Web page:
Armenia expressed serious concern on Friday about a possible upsurge in tensions in the Middle East and surrounding regions following a U.S. airs strike in Iraq that killed Qasem Soleimani, the powerful commander of Iran's elite Quds Force.
“We are deeply concerned about the recent incidents in Baghdad which led to human losses as well,” the Armenian Foreign Ministry said in a statement. “They risk further undermining the regional security and destabilizing the situation in the Middle East and beyond.”
“Armenia calls for the de-escalation of situation exclusively through peaceful means. Armenia will continue to closely cooperate with all its partners aimed at ensuring regional stability and security,” it added.
The statement followed an emergency meeting in Yerevan held by Foreign Minister Zohrab Mnatsakanian with Armenian ambassadors to regional countries. The Foreign Ministry spokeswoman, Anna Naghdalian, gave no details of the “consultations.”
The assassination of Soleimani raised fresh fears in Yerevan of a direct military conflict between neighboring Iran and the United States. Some local observers were quick to warn of grave security threats to Armenia that would emanate from such a confrontation.
Prime Minister Nikol Pashinian blasted these “homemade geopolitics experts,” saying that they “want to spread panic” in the country.
“In the Republic of Armenia, there are institutions that are able to monitor the situation, analyze developments and, if need be, take steps commensurate with the situation, and all necessary instructions have been given [to them,]” Pashinian wrote on Facebook.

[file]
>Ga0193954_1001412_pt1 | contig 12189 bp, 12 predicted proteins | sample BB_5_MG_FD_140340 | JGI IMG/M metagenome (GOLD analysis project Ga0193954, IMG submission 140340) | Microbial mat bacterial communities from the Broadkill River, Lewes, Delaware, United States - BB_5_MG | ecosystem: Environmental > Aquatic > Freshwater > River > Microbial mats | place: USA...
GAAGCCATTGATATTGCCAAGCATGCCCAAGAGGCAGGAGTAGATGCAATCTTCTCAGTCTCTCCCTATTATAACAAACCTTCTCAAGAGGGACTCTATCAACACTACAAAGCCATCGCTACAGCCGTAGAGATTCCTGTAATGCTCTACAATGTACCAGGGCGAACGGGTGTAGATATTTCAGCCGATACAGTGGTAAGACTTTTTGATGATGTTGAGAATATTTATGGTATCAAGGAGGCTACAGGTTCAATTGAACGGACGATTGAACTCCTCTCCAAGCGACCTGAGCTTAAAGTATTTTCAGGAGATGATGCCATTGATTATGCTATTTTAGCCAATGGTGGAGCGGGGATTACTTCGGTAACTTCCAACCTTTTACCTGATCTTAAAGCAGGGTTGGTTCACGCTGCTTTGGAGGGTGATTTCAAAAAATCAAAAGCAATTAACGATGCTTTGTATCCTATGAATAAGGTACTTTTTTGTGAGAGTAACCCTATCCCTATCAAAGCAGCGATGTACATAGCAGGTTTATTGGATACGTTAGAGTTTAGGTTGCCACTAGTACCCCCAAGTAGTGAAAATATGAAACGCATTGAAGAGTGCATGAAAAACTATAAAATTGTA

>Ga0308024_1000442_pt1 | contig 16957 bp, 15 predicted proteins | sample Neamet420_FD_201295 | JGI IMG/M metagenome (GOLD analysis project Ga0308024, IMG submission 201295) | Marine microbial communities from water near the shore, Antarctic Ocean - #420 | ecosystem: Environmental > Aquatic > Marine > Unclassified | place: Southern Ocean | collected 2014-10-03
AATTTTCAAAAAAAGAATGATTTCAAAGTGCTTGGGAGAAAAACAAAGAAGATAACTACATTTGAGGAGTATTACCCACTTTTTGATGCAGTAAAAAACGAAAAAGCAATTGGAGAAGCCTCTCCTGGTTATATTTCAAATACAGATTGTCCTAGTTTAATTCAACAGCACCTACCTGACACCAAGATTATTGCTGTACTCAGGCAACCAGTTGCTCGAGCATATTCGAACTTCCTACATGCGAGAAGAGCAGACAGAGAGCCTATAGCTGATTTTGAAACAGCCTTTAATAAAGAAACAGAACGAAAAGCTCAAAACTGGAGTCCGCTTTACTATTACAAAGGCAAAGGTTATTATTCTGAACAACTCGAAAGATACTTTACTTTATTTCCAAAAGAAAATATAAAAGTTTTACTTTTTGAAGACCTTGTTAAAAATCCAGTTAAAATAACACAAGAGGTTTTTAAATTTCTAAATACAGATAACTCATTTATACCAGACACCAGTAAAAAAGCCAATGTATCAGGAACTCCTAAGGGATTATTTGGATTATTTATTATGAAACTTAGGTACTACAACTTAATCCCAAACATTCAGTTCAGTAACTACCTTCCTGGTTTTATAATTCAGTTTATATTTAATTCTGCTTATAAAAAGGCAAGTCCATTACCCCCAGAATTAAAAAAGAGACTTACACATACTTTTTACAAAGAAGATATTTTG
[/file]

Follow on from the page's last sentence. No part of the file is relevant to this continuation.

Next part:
With Armenia’s borders with Azerbaijan and Turkey closed due to the Nagorno-Karabakh conflict, Iran as well as Georgia are the landlocked country’s sole conduits to the outside world. Successive Armenian governments have therefore maintained cordial relations with Tehran.
Pashinian has repeatedly made clear that that his administration will seek closer Armenian-Iranian political and economic ties despite the U.S. sanctions against Tehran. He insisted in August that Washington is not pressuring Yerevan to curtail those ties.
The Armenian leader went on to invite Iran’s President Hassan Rouhani to a summit of the Russian-led Eurasian Economic Union held in Yerevan in October. Rouhani accepted the invitation.